There is little doubt that a healthy psyche is an integral component in the healing of the body, and that any healing of the collective/cultural psyche is essential to any last remedy of the current ecological and psychological imbalances. As the pioneering psychotherapist Carl Jung wrote, “An Artist is a vehicle and moulder of the unconscious psychic life of mankind.” And I am not talking about the Artist as a rarified elite. My sense is that the Anima, the vital life force of this living planet seems calls upon us each to serve others, the planet and ourselves by consciously participating in the ours and human kind’s evolution, as the crafters of our society and artisans of our lives. It is what the sacred indivisible whole/holon wants and needs to seed, and what I in my own personal role am devoted to grow.
What we hope to sow and water in this modern un-landed culture is not only more artistic and meaningful form in our day to day existence, but also the sprouting art of life: the art of conscious, responsive, celebratory relationship and mission. Mine and my partner’s intent with Plant Healer Magazine and books not only to help preserve and nurture branches of the endangered traditional healing arts, but to reclaim and showcase the many graphic styles, potent symbols and aesthetics… not only to help inform and inspire effective Healers but also to encourage – with all our deeds and hearts – ever more artistic manifestations of the active art of healing.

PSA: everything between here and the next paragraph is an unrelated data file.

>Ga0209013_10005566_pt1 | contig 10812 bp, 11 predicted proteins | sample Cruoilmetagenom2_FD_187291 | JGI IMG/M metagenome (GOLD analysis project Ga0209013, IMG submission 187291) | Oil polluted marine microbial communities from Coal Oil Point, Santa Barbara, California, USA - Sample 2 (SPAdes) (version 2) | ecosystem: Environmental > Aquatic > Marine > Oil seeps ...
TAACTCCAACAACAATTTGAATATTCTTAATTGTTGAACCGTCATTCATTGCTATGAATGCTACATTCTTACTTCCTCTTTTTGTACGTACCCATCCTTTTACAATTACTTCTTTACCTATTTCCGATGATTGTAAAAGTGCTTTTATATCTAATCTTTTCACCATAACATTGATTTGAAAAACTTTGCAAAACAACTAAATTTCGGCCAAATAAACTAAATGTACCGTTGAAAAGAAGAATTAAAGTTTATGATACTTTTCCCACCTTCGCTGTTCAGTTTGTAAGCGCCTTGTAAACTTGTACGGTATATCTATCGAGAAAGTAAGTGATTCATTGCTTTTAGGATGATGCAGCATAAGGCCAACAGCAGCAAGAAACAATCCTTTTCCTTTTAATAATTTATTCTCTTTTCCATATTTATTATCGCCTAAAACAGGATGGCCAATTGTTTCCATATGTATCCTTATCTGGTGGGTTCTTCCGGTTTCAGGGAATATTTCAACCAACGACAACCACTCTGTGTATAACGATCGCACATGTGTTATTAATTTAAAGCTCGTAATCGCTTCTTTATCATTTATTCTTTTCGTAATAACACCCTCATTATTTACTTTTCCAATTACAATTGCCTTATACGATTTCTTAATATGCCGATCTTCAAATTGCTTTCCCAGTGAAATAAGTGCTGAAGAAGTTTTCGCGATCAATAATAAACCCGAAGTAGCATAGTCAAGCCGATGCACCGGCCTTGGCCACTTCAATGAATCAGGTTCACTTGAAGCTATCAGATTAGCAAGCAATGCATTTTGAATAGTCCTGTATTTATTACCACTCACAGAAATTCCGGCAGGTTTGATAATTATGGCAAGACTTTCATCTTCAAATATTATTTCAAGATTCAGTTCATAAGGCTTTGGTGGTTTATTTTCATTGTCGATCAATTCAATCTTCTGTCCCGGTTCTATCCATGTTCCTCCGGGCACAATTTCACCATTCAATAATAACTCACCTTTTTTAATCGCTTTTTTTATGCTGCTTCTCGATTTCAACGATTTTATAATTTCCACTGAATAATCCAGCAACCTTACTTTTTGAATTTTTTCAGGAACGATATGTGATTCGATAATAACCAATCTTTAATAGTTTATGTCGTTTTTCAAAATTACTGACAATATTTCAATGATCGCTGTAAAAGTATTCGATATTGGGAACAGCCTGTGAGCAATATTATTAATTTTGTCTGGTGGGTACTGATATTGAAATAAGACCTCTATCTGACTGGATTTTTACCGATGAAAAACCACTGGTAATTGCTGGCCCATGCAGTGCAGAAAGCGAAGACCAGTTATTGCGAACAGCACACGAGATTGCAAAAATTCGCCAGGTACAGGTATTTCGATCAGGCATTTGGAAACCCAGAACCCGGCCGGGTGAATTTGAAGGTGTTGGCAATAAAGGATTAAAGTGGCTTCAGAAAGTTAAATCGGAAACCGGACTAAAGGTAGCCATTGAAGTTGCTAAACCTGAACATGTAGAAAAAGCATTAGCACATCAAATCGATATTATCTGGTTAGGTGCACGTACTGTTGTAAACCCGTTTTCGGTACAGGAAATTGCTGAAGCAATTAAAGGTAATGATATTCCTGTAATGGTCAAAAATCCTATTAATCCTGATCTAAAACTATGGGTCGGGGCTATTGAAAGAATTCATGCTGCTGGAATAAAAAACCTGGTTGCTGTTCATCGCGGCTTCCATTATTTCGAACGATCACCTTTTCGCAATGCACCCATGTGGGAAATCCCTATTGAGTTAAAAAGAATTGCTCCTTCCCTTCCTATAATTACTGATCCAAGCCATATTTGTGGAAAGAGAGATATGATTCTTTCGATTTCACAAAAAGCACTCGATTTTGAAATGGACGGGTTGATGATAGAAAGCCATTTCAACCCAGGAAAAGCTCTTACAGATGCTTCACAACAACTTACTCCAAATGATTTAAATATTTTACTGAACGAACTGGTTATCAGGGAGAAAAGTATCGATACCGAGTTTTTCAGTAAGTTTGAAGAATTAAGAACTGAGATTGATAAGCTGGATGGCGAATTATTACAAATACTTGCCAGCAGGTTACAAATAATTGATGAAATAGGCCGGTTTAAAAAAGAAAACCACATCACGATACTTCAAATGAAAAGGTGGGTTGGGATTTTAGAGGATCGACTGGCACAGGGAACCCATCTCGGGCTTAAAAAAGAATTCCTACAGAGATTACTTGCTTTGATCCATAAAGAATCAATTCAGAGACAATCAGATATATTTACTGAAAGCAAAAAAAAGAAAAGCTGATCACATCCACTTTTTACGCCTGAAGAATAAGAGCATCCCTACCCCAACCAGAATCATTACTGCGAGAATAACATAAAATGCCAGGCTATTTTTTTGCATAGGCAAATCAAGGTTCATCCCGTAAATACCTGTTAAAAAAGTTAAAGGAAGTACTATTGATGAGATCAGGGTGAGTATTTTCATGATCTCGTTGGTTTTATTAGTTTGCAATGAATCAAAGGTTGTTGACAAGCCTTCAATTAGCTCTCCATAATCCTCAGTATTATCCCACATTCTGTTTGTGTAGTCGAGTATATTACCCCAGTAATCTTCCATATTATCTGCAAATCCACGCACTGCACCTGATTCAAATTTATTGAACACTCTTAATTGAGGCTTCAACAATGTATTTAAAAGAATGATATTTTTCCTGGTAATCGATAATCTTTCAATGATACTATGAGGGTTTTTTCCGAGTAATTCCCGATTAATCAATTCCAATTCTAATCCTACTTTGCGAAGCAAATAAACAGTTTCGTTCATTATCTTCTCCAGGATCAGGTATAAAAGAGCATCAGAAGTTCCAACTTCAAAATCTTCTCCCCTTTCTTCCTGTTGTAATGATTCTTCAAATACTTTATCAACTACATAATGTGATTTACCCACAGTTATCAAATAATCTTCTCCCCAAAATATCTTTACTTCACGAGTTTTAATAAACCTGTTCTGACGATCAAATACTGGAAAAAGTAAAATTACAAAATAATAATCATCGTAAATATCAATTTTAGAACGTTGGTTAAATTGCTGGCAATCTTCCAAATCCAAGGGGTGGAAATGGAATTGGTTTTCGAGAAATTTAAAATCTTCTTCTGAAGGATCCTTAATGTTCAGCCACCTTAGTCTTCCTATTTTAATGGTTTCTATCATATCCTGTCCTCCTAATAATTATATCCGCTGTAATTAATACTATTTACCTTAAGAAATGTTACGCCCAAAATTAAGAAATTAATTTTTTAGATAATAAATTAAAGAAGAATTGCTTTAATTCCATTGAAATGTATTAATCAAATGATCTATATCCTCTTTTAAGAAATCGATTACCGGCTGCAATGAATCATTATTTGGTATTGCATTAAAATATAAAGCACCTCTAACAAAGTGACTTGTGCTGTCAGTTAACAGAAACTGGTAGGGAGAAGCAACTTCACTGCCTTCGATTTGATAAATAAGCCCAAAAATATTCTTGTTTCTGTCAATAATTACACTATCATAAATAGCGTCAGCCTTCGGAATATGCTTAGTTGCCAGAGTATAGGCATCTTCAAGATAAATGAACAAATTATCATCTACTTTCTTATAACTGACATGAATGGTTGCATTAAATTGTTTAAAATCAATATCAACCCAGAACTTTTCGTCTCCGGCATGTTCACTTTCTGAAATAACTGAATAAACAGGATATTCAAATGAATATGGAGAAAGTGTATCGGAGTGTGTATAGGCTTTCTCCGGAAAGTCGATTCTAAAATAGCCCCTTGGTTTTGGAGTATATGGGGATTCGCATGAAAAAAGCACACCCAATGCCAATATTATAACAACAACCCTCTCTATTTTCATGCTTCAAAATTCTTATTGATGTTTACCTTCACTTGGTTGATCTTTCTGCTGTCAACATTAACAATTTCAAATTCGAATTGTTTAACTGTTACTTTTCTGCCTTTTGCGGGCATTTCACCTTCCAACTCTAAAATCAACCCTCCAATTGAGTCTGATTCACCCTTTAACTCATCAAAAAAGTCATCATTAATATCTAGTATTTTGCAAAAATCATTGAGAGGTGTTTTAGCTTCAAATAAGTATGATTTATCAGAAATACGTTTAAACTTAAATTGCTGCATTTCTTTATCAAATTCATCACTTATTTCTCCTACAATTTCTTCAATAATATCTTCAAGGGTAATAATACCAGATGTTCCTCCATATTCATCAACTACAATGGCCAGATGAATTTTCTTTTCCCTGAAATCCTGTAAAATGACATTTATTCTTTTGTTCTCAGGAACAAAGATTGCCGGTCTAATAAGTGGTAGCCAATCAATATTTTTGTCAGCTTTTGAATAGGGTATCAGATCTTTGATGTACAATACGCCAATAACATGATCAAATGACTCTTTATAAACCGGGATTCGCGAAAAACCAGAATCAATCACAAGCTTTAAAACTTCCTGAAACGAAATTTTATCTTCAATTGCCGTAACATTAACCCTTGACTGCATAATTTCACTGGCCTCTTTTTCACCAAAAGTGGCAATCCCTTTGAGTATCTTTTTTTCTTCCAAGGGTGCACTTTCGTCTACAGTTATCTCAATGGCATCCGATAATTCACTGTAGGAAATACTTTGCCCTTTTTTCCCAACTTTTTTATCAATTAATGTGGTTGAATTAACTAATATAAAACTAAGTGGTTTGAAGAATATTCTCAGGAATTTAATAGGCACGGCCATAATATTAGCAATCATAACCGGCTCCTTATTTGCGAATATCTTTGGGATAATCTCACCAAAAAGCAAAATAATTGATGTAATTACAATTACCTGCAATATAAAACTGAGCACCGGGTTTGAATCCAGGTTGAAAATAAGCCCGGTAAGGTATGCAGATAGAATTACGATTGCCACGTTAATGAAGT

Living Arts: Art that lives; and the act of making an art of our every act and moment.
Healing Arts: Art that heals; and making an art of our every healing act.
Examples of Artfulness
Just as there are different styles of art, there are different styles of teaching, of restoring the land, of practicing herbalism or the healthful laying-on of hands. It is the herbalist community that I have been most closely associating with over the past decade, however, and it is my fellow lovers of plants and their medicines that I can quickest site as examples of what I’m talking about. While no two herbalists are alike – exhibiting a very wide range of tastes in clothing and lifestyles – the vast majority I’ve known all demonstrate a very personal, individualized art of living and healing.